It must also not be forgotten that it was during her stewardship that we were able to sort out the problem of stateless Indian Tamils and last but not least she was able to have India withdraw her claim to Katchchativu. Is there any Sri Lankan leader past or present who could match her achievements? Mrs. Bandaranaike achieved all this not by slavishly cringing and crawling or by running to Delhi to consult and brief at every turn of events here. She never compromised the dignity, integrity and sovereignty of this country.

If President Jayewardene’s India policy was a disaster, President Premadasa did no better, he did not understand India. He too did not consult the establishment and functioned in the manner of a dictator. He related to India in a coarse and clumsy manner. When he ordered the IPKF, which had sacrificed over 1270 men and taken thousands of casualties, seeking to safeguard our unity, he arbitrarily drove a thousand nails into our coffin. He never realized that the Indian Army was a hallowed institution. Any attack on any Indian establishment and the whole country begins to ooze with patriotism from every pore.

It is not a pleasurable thing to recall our past but it is necessary to do so even if it were only to teach us not to repeat them. After the disastrous era in our relations with India ended the government of 1994 did set about restoring the relationship with India but after sometime the relationship tended to slip most unnecessarily into a servile one. With each change of government in Delhi we were the first bearing gifts. It was almost in the manner of a vassal state paying tribute to the new ruler.

Indian Hegemonists such as Pannikar considered India to be the successor to the British Raj and sought to incorporate Burma and Ceylon, as we were then known, into the Indian Union. The two countries being considered as being with India’s defence perimeter. The imperialist hegemons of India always coveted Ceylon and this brought sharp rebukes from the likes of Prime Minister Sir John Kotelawela. It was only in 1987 that India was finally able to bring Lanka within her defence perimeter through the ‘Letters’ that were exchanged between President Jayewardene and Prime Minister Rajiv Gandhi after the signing of the Indo-Lanka Agreement. India did not fulfill its obligations under the Agreement particularly to interdict supplies to the LTTE and to disarm them. The Agreement is now considered pass even though some foolish and ignorant Minister of this government, who should have known better, has recently stated that the Agreement is still in force. We must then be in serious violation of it with the internationalization of our conflict.

With the end of Congress rule and the hegemonists having learned their lesson, successive coalition governments appear to have moved away from imperialistic ambitions. The approach of Inder Kumar Gujral and the policy he enunciated towards India’s smaller neighbours served in no small measure to assure India’s neighbours that they would be treated with respect and not be interfered with. The disastrous intervention in Sri Lanka has also taught her an unforgettable lesson. There is today no reason to fear that India would once again destabilize this country. Perhaps the only circumstance in which they may do so would be if the LTTE establishes a separate state. That would without doubt be inimical to India’s security and may raise the threat of the Balkanization of India.

India’s enemies would exploit the creation of a separate state and India would be forced to act to preserve its integrity.

India does not pose a threat to Sri Lanka’s integrity today, on the contrary she is the real guarantor of it not the powerful western countries that are playing various roles today. Our relationship with India should be a constructive one based on mutual respect as equal nations (despite India’s size and strength) within the United Nations. If it needs to be structured then let us by all means enter into a Treaty of Friendship and Cooperation incorporating a security dimension and end this perception of servility on our part, created by Ministers of our government, which is neither good for India nor Sri Lanka.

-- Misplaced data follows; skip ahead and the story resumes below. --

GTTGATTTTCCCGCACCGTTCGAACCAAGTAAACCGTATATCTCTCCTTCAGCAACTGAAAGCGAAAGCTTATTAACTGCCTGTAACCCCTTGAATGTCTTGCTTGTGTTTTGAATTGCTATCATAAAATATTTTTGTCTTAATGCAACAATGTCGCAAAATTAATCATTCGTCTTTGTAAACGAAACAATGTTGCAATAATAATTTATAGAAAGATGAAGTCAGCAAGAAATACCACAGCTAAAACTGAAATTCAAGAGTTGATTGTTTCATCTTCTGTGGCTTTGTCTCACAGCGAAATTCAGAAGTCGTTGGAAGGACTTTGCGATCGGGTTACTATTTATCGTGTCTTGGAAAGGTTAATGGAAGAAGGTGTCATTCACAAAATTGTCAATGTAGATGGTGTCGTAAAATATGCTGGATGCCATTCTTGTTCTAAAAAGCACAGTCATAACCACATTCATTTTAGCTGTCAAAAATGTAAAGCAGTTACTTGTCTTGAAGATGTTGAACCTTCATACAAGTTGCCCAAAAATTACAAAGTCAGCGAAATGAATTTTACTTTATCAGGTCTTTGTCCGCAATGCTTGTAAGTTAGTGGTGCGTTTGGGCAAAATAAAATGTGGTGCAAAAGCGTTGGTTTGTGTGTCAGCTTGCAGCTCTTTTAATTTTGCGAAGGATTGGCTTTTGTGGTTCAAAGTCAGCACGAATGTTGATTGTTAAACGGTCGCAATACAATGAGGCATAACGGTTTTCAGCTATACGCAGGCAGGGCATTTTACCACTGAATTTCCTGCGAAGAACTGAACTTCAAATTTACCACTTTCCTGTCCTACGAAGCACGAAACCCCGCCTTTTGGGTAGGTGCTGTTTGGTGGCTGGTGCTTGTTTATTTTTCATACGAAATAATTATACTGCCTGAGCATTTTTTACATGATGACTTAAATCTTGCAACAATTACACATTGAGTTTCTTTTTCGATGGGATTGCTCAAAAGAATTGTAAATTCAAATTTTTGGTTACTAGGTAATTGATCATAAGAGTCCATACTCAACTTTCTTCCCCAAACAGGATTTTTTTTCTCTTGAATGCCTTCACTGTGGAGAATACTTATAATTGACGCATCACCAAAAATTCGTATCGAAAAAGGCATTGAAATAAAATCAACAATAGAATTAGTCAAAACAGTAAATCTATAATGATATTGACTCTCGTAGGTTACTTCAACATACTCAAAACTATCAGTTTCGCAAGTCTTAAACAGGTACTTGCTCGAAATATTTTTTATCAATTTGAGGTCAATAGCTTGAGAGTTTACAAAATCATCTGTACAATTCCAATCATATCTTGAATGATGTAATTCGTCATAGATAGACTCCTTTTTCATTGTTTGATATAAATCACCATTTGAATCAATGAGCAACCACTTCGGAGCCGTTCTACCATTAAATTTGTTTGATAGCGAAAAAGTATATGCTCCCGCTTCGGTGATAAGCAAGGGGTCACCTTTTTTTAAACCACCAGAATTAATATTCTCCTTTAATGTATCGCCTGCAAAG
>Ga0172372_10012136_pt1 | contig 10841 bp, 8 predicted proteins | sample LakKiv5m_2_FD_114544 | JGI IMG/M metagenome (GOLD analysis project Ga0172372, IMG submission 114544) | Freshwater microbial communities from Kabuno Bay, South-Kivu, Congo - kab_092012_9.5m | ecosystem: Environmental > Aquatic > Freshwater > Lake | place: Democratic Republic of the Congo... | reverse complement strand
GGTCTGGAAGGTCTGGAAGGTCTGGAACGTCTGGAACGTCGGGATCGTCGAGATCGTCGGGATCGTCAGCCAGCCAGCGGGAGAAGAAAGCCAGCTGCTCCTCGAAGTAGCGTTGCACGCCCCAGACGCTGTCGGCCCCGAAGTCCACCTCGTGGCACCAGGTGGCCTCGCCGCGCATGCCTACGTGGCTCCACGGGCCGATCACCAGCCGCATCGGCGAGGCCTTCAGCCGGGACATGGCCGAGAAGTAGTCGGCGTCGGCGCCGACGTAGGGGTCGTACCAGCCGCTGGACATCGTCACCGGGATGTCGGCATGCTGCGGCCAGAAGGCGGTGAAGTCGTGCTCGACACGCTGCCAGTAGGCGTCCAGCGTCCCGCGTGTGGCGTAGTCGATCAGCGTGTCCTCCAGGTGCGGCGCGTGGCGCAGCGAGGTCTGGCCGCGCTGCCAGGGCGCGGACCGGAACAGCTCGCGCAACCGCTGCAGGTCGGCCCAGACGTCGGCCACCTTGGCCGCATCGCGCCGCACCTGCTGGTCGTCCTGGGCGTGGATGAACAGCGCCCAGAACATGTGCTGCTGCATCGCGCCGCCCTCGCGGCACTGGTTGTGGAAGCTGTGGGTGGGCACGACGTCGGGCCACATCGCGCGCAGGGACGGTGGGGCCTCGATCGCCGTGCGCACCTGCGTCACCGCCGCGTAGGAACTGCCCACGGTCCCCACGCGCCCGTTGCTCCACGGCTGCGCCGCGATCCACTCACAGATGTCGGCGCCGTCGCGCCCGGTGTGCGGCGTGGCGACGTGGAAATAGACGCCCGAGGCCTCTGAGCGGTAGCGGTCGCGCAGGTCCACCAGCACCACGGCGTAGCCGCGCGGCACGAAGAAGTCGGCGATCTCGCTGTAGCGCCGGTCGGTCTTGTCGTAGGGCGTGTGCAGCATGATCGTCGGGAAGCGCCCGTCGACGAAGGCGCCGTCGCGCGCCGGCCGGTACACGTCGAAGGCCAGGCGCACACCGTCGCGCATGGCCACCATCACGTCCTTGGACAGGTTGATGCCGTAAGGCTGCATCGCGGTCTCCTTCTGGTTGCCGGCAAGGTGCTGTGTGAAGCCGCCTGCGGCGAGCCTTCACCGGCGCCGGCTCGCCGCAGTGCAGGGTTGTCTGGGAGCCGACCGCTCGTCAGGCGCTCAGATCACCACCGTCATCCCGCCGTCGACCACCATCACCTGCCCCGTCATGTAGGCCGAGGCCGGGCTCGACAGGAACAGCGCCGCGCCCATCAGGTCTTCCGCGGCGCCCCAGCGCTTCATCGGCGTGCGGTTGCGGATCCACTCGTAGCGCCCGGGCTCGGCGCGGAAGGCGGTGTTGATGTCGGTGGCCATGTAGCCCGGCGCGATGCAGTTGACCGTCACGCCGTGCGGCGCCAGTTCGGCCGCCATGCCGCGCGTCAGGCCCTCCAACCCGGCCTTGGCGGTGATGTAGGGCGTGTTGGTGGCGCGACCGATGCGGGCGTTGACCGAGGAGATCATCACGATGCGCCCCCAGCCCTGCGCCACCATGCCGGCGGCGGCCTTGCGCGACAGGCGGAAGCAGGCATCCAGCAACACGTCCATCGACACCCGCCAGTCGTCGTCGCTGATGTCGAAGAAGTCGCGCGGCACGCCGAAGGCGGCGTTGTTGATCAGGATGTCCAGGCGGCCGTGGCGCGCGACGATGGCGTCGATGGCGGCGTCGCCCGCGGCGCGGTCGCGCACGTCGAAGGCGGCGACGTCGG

Though the threat of destabilization by India had receded beyond the horizon, they related to India as if we were a protectorate of that country and lost the respect of that country.
- Sri Lanka Guardian


Anonymous said...

I agree jayawardena is the architect of all evil in SL.But surely you cannot believe indian hegomony is a policy of the past.It has been part and parcel of its foreign policy. If the policy has changed why is it that impotent politicians like Ranil W keep running to india at every turn. Any way it is up to india to reassure her neighbours.Hegamony is a policy of the past it will certainly not help india in the present enlightened era.

Anonymous said...

Thank you for the article. It sounds like an Indian person writing the article and the content is more appropriate to apply for Indian perspective and seriously lacks the Lankan interests. We live in a world that is far beyond our control and worshipping godified animals and clay figurines is not an answer to our problems. Having created terrorism in Lanka, a blessed country to the humanity, Indian subcontinent will pay a terrible price sooner than later. As a leftover pseudo-independent English colonial government system, India will suffer to the eternity and there will be no end to Indian pseudo-hypocrisy. So-called Indian pride in double-acts is not new, but started some seven thousand years back. I hope true leaders who happened to be living in Lanka Pura during ancient times will come to secure the ancient glory before India going to the oblivion during next world war. By the way, your partiality is 100% pro-Indian and please think of changing the web name to Sri Indian Guardian. Please beware that India is doomed if another despotic power trains and sends separatist groups from within native minorities in India just the way they sent LTTE and others, and Hindus will have no place to call home. Whatever said and done, these Indians (Hindus) are suffering from the curse of turning the great ancient civilisation up side down until their doomsday.

Anonymous said...

Best foreign minister?! Not to antagonize India?! How comes then She allowed Pakistan Air Force use SriLankas Air Space and refueling facilities when India and Pakistan at war in 1971 - Birth of Bangaladesh!

Anonymous said...

well well well ... we go on to prove ourselves as very big drums again... Just a big noise but absolutely hollow inside...I think this is the biggest problem with SriLanka...False pride but there is nothing to show...Pathetic

Anonymous said...

Could you explain why India allowed terrorist groups from Sri lanka including LTTE toUse india for training purposes from 1975/1976 when MRS.Bwas in power. If MRS.B had such a good persoanl relationship with India Why did not india Fullfilled her obligation to give citizenship to the agreed number of indian tamils{In the S-S pact] during her time in office[1970-1977]